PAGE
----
Heart of a Southern Woman

A snapshot of life one blog post at a time.

It takes a Village — Mental Health Services, #mhblogday.

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I'm Blogging for Mental Health.

May is mental health month, a subject near and dear to my heart. I grew up in an abusive home which I’ve written about before. Living amid anger and tension as one of the younger children, and an observer, I grew up interested in why people acted the way they did and what could be done about it! Early on I decided to teach emotionally disturbed children, having a firm belief that behavior modification and a positive environment could/would turn them around and allow them to live a happier, more productive life. After seven years in the classroom however, I realized much more was needed and decided to become a family therapist, as I truly believed that was where the interventions would be most valuable in correcting unacceptable behavior. 

I had the opportunity to work with adults and children in my role as psycholtherapist, for twenty years! What did I learn? I learned it takes a village! By that I mean that mental health issues can’t be solved, or even controlled, with only a one prong approach. Our brains and our social milieus are complex, and it takes a myriad of services to make a difference. This is one of the issues that frustrates me most in 2013, in North Carolina. Our State took a huge step backwards in its treatment of the mentally ill in the year 2000. I know, because I was working in a large public mental health center that closed its doors, moving to “privatization”. I’ve come to realize that I was somewhat fortunate to have become disabled and no longer able to work in 1999, because I would have been out of a job anyway!

Without access to a large public mental health center, treatment is mostly available to people with good insurance to help pay for services, or to the wealthy. Many middle class and lower middle class, forget those millions on medicaid, cannot afford the care of a private clinician! Not only that, the team approach that was used in a center–being able to use a psychiatrist, a therapist, a coach and a case manager offered a more  complete care systerm to help an individual get back into the life they wanted to live. And that’s what mental health treatment is all about–getting back into your life.Being happy, having good relationships, productive work, not being paralyzed by depression, anxiety, or some other malady.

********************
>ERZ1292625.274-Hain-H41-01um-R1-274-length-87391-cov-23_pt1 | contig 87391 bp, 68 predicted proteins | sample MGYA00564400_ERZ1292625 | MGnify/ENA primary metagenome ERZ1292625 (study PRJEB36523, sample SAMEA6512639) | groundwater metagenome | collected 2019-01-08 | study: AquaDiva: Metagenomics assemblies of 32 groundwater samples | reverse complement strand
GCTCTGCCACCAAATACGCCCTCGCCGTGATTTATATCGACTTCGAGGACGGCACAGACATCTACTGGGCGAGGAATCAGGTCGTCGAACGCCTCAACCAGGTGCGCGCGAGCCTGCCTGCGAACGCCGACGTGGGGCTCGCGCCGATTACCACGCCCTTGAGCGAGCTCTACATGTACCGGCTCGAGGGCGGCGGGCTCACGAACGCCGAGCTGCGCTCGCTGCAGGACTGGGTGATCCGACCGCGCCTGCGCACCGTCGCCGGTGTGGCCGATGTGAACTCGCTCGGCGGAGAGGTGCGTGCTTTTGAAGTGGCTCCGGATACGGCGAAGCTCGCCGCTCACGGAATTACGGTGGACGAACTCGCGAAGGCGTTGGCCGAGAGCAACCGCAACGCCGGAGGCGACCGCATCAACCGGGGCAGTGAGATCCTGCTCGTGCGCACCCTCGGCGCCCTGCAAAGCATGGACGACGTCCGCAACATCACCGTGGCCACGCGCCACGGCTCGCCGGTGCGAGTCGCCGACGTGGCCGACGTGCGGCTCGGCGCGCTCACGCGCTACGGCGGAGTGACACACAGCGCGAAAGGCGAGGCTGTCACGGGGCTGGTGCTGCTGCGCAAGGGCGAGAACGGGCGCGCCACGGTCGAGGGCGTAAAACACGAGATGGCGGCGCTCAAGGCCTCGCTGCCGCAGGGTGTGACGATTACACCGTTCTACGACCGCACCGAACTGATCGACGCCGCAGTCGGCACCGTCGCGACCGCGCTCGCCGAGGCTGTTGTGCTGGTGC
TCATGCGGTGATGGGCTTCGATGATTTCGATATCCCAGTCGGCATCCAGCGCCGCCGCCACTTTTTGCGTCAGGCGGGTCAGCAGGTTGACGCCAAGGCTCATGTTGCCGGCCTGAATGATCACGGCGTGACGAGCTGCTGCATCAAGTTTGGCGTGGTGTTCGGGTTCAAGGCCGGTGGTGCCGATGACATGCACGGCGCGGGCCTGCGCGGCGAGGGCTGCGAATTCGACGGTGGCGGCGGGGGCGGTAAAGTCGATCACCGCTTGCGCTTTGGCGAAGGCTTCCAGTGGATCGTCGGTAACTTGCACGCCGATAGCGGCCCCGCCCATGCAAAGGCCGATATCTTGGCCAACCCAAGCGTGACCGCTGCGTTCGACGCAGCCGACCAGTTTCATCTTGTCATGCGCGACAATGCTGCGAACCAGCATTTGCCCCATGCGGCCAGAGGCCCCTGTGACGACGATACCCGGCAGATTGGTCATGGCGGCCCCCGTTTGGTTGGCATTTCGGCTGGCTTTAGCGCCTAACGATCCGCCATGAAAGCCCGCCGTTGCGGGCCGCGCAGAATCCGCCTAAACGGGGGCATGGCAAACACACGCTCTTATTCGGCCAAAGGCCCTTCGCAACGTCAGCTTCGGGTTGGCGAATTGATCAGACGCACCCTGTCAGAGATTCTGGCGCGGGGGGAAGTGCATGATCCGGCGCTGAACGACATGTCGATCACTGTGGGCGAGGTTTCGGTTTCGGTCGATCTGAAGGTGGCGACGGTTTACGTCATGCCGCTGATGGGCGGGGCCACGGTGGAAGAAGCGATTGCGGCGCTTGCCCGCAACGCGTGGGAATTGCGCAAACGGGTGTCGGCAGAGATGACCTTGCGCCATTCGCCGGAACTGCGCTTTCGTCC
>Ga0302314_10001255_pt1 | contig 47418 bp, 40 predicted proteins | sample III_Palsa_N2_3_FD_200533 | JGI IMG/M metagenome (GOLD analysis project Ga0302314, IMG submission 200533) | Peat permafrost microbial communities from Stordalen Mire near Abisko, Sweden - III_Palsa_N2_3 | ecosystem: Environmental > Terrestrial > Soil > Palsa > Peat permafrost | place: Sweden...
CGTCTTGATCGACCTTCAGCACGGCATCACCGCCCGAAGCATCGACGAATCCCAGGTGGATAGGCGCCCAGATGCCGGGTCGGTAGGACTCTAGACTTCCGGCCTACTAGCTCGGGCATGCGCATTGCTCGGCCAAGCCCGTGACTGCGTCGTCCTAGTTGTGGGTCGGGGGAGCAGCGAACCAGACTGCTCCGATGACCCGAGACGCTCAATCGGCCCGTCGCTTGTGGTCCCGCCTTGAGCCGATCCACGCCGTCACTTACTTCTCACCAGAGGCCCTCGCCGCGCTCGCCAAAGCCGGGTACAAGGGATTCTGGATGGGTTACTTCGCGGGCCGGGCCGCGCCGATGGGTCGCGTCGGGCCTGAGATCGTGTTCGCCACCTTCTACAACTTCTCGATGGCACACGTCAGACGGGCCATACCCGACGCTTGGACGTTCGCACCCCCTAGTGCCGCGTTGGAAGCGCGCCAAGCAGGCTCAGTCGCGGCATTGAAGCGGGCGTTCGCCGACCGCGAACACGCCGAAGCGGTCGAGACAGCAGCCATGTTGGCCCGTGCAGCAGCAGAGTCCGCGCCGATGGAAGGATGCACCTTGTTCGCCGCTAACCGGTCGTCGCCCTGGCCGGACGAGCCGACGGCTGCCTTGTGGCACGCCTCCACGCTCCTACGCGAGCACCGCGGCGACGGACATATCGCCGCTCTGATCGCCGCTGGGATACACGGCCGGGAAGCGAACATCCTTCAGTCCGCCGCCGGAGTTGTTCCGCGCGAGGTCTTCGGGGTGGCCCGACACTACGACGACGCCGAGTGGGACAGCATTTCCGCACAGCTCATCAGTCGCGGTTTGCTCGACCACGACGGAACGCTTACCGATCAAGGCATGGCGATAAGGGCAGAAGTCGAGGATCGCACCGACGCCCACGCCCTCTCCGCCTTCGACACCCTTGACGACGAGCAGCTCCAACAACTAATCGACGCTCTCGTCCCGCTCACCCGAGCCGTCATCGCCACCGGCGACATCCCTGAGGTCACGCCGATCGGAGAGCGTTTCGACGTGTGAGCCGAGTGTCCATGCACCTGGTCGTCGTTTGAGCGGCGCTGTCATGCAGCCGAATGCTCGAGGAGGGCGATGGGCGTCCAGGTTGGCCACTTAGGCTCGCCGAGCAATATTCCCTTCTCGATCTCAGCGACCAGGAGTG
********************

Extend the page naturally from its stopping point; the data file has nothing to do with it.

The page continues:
We call this “mental health” and of course, it is, and we know much of what goes wrong is centered in the brain. Schizophrenia and bipolar are proven to be chemical imbalances, as is depression. Medicine can make all the difference in a life well lived! Why then do we continue to distinguish these diseases from other physical illnesses? Why do we as a public and professionals not demand that they be categorized as such so that our insurance companies have to pay more than 50% for services?! Why do we make people suffer so, not with diabetes, they can get treatment, but with depression and anxiety? hmmm…maybe..hush, hush, don’t tell anyone still seems to apply! That is crazy! We have let the shame and stigma of mental health issues guide us for much too long! I love Mental Health Month and Mental Health Blog day, because it gives us a forum to stand up and say, “Be mentally healthy!” Talk about it. Get help. Demand our legislatures fund help for us and require insurance companites to help as well.


It takes a village, we must advocate for ourselves and our loved ones to get the help they need to be physically and mentally at their best!

Mental Health Month Blog Day – Links Round Up 2013 – http://www.yourmindyourbody.org/apamental-health-month-blog-day-links-round-up-2013/

Helen Y. Holshouser, M.A. Clinical Psychology

Author: Helen Holshouser

Old enough to enjoy life, I am a Red Hatter, grandmother, gardener, and amateur genealogist. I am a retired clinical psychologist, master's level, who is disabled with heart disease, but having fun with family and friends. Married over 40 years, I have two grown daughters and three grandchildren. I have learned that grandchildren provide a joy one never knew existed---writing feeds my soul, gardening is therapy, and genealogy research makes me feel like a detective!

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